Last night, a local warming room, open because it was below 20 degrees, rejected a woman who was intoxicated so she had to go back to sleep under the bridge from whence she had come. Maybe there’s something to add to that but I’m not sure what that would be.

I swam for an hour today with my old friend, Karen. We took the two far lanes in the deep end of the pool, the part with the diving well so it feels like swimming in the ocean above a reef for me but she likes it. She always wants to race but I say no except sometimes I let her get a head start and then I make it my goal to get ahead of her which I do but mostly because she is unaware I decided to race.

Amy Klobuchar once ate a salad with a comb because her aide neglected to get her a fork. Two questions here: who carries a comb anymore? and how would one actually eat a salad with a comb? She should have just used her hands.

I’ve discovered the key to getting older is developing multiple identities. You can’t be what you were when you were younger, so you have to quit pining for that person. It takes $10 to buy 500 business cards. Go be somebody else or a couple of somebodies. Who the hell will ever figure it out? It’s like Rockford printing up business cards in his car when he wanted to impersonate a water meter man, people believe stuff when it’s in print. Tell them you’re Queen Elizabeth, they’ll never know the difference. And then go be her.





For the Love of Leon

I’ve taken to wearing a hat indoors.

It’s part of my ruggedness wear. You know, how Stitch Fix sends you snazzy, coordinated tops and shoes and accessories? I don’t have that. I have two boxes in the downstairs closet with a remarkable array of souvenir hats and hats no fool would wear.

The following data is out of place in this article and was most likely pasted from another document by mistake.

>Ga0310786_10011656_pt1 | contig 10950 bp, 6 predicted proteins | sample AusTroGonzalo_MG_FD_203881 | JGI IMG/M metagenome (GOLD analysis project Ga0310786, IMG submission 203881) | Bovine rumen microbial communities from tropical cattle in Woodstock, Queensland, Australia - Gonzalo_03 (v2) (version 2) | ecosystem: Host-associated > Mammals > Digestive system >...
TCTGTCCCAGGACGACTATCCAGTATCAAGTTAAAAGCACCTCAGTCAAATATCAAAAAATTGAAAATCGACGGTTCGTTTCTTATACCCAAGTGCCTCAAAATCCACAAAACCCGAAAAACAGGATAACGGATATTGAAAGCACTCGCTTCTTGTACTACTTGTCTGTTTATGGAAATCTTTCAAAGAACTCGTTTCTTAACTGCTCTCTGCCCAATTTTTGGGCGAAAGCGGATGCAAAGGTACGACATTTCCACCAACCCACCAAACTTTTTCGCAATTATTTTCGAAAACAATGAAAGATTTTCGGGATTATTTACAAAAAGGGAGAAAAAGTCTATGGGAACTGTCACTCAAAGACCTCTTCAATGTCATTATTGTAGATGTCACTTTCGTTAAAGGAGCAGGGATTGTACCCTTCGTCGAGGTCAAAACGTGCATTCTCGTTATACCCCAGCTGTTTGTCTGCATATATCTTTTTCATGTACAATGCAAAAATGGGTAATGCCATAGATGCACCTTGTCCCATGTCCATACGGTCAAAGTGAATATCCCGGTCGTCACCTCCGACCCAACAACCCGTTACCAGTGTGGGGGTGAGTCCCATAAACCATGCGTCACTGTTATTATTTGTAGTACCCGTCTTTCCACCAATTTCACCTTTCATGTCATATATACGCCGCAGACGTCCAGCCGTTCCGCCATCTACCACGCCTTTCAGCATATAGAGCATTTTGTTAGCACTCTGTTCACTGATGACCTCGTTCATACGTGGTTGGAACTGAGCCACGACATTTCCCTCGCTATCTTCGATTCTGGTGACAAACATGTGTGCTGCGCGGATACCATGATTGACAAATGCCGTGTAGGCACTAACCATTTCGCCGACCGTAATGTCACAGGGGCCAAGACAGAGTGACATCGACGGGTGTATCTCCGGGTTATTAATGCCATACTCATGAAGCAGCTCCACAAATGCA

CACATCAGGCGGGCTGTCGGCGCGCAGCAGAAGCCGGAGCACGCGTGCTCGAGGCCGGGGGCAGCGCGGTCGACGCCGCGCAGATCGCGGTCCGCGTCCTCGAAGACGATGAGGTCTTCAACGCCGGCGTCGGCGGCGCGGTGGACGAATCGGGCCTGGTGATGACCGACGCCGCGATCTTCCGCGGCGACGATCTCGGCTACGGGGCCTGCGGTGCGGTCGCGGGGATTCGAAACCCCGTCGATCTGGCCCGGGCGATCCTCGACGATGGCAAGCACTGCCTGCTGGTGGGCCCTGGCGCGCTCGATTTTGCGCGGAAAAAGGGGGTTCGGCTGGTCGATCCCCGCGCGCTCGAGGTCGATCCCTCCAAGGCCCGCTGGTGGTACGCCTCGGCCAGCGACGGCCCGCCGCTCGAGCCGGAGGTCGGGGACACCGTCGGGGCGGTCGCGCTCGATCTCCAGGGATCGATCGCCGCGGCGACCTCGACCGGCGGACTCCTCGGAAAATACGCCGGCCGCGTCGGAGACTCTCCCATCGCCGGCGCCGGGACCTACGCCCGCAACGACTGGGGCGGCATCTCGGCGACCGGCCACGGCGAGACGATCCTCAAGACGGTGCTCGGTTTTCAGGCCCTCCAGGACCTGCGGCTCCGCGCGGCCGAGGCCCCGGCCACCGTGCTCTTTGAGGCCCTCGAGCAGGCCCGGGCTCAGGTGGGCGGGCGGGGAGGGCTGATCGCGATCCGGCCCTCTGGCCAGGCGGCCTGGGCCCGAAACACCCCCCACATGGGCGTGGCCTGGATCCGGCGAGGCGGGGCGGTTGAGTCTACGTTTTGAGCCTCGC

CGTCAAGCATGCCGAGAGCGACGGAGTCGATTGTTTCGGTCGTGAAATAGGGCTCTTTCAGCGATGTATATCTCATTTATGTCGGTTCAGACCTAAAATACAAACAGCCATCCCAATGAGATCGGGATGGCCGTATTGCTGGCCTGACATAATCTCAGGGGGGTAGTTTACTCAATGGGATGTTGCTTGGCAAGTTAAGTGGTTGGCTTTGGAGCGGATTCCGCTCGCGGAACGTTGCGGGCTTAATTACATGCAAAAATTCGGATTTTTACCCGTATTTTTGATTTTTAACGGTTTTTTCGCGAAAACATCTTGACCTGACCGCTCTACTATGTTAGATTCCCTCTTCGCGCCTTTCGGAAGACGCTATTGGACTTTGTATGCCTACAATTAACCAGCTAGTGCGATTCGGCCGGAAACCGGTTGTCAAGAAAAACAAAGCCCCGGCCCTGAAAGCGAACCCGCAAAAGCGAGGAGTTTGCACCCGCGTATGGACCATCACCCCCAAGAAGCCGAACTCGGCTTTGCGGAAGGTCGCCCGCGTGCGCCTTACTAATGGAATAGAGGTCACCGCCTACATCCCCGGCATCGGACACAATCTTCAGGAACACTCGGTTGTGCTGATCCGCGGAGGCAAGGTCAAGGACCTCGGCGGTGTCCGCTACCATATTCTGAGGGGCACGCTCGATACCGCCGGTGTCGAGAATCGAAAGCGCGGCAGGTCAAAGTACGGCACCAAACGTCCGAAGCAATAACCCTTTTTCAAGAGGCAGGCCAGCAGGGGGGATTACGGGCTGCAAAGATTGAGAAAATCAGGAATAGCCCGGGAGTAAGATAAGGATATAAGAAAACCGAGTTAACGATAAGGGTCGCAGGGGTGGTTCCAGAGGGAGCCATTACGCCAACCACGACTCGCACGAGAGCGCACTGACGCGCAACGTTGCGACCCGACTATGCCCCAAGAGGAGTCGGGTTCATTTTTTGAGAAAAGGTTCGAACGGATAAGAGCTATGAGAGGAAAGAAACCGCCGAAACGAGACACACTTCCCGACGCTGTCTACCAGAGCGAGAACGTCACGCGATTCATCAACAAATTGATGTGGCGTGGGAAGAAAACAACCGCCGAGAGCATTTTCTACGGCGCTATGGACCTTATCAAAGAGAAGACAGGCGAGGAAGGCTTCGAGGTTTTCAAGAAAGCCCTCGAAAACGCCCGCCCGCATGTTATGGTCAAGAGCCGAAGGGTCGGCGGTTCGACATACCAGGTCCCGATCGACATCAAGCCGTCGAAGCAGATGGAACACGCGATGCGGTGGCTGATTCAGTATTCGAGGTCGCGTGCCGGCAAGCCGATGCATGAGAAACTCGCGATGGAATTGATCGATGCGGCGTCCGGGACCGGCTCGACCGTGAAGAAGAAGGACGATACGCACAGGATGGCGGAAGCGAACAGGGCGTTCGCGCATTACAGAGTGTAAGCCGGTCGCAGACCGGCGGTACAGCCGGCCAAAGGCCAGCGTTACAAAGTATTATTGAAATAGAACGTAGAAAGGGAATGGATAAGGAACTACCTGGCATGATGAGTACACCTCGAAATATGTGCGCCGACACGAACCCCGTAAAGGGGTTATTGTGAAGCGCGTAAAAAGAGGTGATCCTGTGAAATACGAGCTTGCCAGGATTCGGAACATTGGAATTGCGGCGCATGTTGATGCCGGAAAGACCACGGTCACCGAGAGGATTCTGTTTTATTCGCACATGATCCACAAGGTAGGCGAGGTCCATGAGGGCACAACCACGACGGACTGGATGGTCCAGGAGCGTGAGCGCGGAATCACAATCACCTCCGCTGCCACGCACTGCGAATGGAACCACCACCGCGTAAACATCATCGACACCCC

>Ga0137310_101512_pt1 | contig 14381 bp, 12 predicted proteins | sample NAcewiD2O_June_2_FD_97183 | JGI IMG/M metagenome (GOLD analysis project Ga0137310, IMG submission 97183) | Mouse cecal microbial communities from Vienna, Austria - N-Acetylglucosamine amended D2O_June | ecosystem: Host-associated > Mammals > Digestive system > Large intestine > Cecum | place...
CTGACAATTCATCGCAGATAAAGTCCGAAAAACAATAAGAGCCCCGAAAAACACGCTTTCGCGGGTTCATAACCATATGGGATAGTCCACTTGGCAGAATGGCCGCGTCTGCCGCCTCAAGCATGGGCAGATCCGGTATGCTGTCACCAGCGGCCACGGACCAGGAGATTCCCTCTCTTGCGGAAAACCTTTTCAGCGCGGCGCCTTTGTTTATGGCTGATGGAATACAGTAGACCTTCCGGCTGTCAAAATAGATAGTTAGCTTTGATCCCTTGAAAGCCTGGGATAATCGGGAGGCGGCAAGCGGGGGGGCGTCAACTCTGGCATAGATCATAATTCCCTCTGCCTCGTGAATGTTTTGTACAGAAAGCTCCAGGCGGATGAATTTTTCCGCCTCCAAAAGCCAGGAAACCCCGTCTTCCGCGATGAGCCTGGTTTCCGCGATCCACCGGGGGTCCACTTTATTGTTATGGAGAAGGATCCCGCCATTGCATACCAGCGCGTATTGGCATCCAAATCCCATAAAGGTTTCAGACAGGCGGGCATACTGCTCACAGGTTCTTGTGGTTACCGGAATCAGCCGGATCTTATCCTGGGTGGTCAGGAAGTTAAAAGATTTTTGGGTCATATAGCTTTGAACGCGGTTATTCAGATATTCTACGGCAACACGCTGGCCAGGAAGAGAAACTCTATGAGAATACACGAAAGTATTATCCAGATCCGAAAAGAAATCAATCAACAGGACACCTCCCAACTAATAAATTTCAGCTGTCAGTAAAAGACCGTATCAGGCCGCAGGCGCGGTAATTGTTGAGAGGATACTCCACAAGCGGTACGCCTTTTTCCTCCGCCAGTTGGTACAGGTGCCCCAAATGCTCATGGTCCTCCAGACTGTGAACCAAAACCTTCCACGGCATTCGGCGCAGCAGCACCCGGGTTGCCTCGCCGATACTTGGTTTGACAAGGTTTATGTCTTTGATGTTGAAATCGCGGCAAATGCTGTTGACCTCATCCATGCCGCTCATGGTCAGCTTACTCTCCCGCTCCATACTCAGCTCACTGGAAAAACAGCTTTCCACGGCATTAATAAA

One of them is a black felt winter baseball cap with earflaps like Elmer Fudd used to wear but not plaid. Elmer’s was plaid and he would wear it when he went wabbit hunting. “Shh. Be vewy, vewy quiet. I’m hunting wabbits.”

I wore my black Elmer Fudd hat for years until I caught a serious look at myself in the mirror and was just utterly chagrined at the sight. It was hideous but it felt cozy, that hat, sweet like Elmer because even though he was armed he never really hurt anybody. But the mirror caused a reckoning that resulted in my EF hat being shifted to the bottommost layer of hats no fool would wear.

For weeks in Milwaukee, we have had snow alternating with a polar vortex and freezing rain. I have shoveled a lot, I actually like shoveling snow but as I read about younger people keeling over from shoveling I feel like I should scale back. The other day, my doctor asked me if I’d had any chest pains when I shoveled and I told her, no, I try to stop just before the chest pains start. It’s a joke, don’t come running.

A few days ago I was driving by our house when I saw a man with a shovel over his shoulder. I convinced him to shovel our driveway for a ridiculous amount of money. He shoveled in long strips, stopping every few minutes to lean with both hands on his shovel. Maybe his doctor told him to do that. But he was done in a quarter of the time it would have taken me and he lived through it. After I paid him and I was walking down the street to our truck, he yelled at me. “Leon,” he said, “My name is Leon.”